- Reflective practice: Weekly opportunities for reflecting on work with providers offers specialists support and stress reduction.
- Reflective supervision can help specialists “step back from the situation” and give themselves “that moment to check out what’s going on.”
- Reflection can help specialists set boundaries for themselves between work and personal life.
- Perspective-taking: Specialists find their work with providers is more effective when they can take the provider’s perspective.
- Perspective–taking involves approaching differences with an open mind.
- Perspective-taking involves examining your own “biases” in working with providers.
- Communication: Communication and listening skills are key to working effectively with family child care providers.
- Communication skills allow specialists to shift the focus of their visits with providers from problem solving to listening.
- Communication skills allow specialists to gather information and ask open-ended questions about providers’ goals before offering advice or solutions.
- Developing partnerships: Effective specialists build collaborative partnerships with providers.
- Developing partnerships means shifting from telling providers what to do, to sharing in the problem solving with providers.
- Learning to handle conflict: Specialists experience a lot of conflict and difficult situations in their work with providers. Having the following tools to use can reduce stress and frustration:
- Asking questions rather than making assumptions.
- Gathering information about a situation through observation.
- Asking for help and support from supervisors and co-workers.
Bromer, J. & Korfmacher, J. (2012). Evaluation of a relationship-based training pilot for agency specialists working with home-based child care providers: Final report summary. Chicago, IL: Erikson Institute.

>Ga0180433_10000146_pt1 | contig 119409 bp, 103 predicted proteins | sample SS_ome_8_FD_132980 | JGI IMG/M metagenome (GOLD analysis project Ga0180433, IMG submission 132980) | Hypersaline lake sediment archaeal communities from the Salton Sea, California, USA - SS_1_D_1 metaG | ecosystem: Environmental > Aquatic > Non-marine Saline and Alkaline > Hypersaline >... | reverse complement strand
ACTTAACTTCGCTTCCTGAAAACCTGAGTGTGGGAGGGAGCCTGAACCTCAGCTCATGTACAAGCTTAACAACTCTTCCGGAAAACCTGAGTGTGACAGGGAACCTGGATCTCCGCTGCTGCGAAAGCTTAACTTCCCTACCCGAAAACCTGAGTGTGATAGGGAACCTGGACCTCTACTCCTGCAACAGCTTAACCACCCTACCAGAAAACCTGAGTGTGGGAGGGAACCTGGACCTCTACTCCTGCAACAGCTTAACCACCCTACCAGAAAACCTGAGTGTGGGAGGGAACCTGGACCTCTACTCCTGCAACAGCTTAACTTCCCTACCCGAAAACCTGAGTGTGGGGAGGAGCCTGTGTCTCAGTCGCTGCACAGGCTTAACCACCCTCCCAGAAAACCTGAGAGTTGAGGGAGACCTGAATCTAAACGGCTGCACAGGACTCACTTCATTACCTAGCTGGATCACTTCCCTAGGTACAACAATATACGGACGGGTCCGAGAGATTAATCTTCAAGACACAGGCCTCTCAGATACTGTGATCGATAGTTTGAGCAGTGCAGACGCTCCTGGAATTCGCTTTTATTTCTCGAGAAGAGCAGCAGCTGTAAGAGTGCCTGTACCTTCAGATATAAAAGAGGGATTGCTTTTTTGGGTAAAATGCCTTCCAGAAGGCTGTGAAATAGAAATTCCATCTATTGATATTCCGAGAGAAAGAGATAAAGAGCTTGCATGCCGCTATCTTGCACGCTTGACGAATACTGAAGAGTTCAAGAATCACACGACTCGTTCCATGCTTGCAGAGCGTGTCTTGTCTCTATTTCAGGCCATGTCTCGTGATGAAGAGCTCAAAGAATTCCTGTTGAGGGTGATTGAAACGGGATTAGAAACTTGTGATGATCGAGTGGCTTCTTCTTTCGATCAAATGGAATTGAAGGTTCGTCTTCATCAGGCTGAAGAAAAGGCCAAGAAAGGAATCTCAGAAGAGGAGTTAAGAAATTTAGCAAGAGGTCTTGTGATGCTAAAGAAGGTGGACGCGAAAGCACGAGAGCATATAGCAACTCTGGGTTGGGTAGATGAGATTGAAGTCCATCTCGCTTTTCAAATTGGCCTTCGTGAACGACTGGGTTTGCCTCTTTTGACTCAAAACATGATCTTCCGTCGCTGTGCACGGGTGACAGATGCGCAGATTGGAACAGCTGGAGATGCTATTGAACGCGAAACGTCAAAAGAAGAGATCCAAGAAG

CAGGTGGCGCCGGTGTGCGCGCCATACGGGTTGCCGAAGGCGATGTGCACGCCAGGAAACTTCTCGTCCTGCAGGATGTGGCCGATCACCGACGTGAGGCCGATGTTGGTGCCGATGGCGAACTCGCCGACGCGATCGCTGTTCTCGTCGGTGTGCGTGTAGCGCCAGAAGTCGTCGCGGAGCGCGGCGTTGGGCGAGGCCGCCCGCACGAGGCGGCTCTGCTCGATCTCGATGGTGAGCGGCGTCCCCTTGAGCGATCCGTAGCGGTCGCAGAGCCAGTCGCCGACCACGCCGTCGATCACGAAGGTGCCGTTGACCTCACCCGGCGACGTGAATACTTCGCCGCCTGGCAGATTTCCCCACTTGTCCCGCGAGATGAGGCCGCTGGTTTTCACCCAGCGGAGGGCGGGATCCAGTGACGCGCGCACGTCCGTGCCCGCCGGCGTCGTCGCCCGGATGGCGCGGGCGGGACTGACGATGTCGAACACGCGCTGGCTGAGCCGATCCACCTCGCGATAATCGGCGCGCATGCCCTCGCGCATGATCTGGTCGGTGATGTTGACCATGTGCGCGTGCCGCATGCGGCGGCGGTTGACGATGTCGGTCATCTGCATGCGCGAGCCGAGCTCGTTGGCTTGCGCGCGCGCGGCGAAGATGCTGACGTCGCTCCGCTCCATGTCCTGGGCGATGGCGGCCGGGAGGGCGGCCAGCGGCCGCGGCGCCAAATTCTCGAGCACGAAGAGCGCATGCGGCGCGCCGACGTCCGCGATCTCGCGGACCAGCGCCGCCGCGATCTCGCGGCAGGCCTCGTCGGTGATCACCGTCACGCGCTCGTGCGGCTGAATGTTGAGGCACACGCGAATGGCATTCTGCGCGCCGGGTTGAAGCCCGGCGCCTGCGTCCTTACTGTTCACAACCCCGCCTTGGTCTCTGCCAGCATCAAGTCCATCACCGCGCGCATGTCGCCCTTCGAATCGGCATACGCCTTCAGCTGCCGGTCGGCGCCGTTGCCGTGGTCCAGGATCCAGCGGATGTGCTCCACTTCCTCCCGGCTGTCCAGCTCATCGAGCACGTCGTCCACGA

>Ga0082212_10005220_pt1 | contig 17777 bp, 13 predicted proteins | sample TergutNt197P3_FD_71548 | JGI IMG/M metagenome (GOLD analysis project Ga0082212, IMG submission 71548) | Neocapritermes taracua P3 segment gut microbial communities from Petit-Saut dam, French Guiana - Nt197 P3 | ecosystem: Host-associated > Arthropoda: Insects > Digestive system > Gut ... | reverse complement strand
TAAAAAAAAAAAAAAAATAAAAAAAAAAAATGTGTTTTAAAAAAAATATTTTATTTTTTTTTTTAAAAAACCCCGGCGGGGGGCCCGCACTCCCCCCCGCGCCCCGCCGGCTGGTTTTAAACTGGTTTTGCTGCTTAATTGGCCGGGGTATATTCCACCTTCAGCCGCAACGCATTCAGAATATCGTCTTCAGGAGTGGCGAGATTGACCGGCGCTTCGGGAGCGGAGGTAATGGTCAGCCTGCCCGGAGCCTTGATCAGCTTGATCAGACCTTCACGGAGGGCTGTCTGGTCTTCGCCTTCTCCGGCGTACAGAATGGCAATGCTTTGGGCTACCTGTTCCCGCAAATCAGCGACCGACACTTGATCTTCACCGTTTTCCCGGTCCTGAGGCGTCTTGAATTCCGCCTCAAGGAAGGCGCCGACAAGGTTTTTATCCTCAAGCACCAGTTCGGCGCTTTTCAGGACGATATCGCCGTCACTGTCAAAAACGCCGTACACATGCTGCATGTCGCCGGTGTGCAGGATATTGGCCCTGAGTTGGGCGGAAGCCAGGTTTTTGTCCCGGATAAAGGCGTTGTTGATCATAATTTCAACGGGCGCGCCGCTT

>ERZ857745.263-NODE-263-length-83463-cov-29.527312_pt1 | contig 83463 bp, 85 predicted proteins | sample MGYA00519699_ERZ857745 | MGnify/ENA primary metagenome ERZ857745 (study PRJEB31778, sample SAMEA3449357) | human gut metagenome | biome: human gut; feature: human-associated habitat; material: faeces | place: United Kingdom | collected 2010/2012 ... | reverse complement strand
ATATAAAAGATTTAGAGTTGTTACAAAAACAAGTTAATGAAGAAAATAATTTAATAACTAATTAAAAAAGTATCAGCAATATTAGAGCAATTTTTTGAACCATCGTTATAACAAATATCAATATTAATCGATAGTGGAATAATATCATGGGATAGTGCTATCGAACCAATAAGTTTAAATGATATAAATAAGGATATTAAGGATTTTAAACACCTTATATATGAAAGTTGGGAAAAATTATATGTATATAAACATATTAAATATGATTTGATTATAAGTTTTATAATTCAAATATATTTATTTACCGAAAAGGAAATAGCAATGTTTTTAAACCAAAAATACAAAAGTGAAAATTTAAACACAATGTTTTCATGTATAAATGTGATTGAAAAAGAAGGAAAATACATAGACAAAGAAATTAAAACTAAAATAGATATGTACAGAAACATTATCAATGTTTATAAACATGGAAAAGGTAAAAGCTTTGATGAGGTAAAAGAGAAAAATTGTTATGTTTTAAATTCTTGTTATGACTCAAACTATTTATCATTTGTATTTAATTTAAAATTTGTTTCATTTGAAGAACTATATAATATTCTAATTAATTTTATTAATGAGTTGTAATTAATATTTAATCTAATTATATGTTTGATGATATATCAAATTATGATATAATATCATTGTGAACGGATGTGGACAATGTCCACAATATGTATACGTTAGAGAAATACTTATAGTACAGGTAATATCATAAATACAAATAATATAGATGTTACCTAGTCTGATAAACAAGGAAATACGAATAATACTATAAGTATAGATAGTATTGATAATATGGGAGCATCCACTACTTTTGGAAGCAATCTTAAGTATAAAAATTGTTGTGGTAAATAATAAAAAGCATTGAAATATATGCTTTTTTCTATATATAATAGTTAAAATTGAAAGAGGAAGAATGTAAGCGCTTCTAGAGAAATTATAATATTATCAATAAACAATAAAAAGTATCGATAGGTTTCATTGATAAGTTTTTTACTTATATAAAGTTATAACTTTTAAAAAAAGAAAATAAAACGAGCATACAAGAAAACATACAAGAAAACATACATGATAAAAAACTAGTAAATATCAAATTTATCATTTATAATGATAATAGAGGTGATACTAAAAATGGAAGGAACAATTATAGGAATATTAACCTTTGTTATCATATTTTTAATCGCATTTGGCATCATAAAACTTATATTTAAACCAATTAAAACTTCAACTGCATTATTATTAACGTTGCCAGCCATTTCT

Experience the modules
We invite you to experience the Looking into Family Child Care modules.
Below are several resources for getting started with the Looking into Family Child Care modules.
Select a module title below to enter into the module.
Orientation to Family Child Care
What is Family Child Care?
Engagement of Providers, Part I & II
Working with Mixed-Age Groups
Social Emotional Development & Behavior in Children
This module focuses on the importance of social emotional development from the prenatal period through childhood, increasing understanding of behavior as communication, and understanding how behavior and social emotional development are linked together. At the foundation is the importance of trusting relationships when communicating around children’s challenging emotions and behaviors.
Enter the module
Trauma in Children
To be notified when new modules are available, contact the project team at [email protected].
Resources for family child care
“Supporting Family Child Care Quality: Systems, Program, & Provider Perspectives”
“A Provider and State-Level Perspective on Promising Strategies, Opportunities, and Challenges”
“Supporting Family Child Care Providers in Supporting Children & Their Families: Understanding Social Emotional Development, Behavior, & What it Communicates”
Interested in customized training?
Looking into Family Child Care is a powerful example of the early childhood expertise and resources that Erikson and our Continuing Education team can bring to your staff through our customized training.